|I bet you can guess the answer to this…|
Just today I was breaking bread (read: eating wings) with a friend of mine. We go back quite a ways…as we always do when we get together we caught up on what each of us have been up to professionally, family updates etc. At some point the conversation switched to discussing something both of us have noticed a lot in recent hires (are they still called millennials now?). Many make this mistake which instantly kills their credibility and with the job market as competitive as it is, you shouldn’t go putting yourself as a disadvantage because you didn’t know any better so I’m going to let you in on a little secret.
I’ve said it before and I’ll say it again. Not owning a mistake when your manager or another colleague brings it to your attention is worse than making the mistake. So I’m begging you – please don’t say something stupid like “I don’t know how this happened.” Click to Tweet
Remember this guy?
Just like in that three second clip where we don’t even see what happened you can already sense the evidence is pretty clear (usually the case when someone asks that question). Bringing this idea back to the workplace example… you made a mistake, maybe even a careless one, and didn’t check your work as thoroughly as you should. Maybe you should try saying, “my fault, that’s for covering me. It won’t happen again.” At LEAST you can say that on the careless ones you should catch on your own.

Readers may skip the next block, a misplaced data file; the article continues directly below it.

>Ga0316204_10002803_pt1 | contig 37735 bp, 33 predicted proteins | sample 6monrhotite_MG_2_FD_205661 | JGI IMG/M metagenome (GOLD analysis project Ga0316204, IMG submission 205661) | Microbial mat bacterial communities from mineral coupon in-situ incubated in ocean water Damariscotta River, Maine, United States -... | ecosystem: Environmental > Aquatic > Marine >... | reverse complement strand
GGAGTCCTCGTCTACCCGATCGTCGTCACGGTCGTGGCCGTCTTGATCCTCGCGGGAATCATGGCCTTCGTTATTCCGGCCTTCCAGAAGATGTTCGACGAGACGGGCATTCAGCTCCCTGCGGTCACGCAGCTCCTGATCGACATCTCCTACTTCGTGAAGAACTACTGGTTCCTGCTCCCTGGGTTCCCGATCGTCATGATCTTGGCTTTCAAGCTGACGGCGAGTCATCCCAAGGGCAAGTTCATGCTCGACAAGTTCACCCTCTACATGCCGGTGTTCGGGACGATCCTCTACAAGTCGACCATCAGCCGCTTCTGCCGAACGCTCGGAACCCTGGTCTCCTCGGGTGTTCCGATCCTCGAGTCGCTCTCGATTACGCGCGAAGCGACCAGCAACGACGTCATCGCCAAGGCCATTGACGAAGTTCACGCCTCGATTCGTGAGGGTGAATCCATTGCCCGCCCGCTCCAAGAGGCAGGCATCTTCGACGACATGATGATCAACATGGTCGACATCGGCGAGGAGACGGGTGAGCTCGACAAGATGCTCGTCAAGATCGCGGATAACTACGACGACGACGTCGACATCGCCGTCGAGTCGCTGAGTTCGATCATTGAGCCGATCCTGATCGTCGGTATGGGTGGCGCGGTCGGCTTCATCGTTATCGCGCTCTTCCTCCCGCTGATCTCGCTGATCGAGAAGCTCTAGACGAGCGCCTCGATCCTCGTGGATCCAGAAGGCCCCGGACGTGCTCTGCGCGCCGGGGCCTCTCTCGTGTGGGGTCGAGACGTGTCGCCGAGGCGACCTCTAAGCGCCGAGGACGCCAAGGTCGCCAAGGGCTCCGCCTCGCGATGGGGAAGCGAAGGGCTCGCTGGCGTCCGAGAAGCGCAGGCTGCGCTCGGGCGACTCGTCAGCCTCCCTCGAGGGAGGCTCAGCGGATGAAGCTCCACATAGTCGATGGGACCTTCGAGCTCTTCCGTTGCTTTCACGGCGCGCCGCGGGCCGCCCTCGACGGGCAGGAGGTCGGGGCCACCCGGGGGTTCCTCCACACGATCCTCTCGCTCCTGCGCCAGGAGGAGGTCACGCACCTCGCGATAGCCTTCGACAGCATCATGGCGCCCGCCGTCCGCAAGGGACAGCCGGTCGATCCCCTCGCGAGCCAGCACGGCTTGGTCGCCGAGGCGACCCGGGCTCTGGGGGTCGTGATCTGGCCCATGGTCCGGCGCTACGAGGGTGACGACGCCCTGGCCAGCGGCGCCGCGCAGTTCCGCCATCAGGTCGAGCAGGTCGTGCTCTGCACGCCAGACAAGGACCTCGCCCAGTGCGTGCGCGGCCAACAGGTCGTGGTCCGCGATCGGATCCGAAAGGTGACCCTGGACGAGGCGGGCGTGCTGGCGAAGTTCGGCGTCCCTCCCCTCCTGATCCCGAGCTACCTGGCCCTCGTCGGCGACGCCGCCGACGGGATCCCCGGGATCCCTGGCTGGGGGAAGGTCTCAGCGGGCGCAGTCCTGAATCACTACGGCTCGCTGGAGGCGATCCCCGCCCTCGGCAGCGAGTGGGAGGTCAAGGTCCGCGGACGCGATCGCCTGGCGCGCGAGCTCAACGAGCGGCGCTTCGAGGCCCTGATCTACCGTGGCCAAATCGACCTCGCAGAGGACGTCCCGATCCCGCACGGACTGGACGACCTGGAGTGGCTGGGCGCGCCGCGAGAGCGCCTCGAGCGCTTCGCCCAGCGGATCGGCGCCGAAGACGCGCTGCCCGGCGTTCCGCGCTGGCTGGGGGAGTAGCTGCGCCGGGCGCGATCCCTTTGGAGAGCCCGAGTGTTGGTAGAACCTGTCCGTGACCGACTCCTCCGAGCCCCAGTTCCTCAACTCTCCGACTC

There’s a reason consultancies and any other place you’ll work has manager and peer reviews and partner/executive reviews. Nobody’s perfect or exempt from mistakes, but if it’s clear from looking at what you prepared that you didn’t take some pride in your work product and care enough to look at it yourself for errors then we have a problem, a big one. This goes tenfold for you if you just joined a company. You MUST make a good great first impression. Think about how many talented people would be lined up for your job if you got fired today and act accordingly.
Think about it like this. If I have to spend all my time redoing your sub-par work then why exactly do I need to keep you around? Hint: I don’t. I can save some money from not paying you every two weeks and some frustration from not having to deal with your bad habits on a daily basis. Makes cutting costs a much easier task, so I guess there’s that.
Disagree or just have some thoughts to share? Let me know in the comments!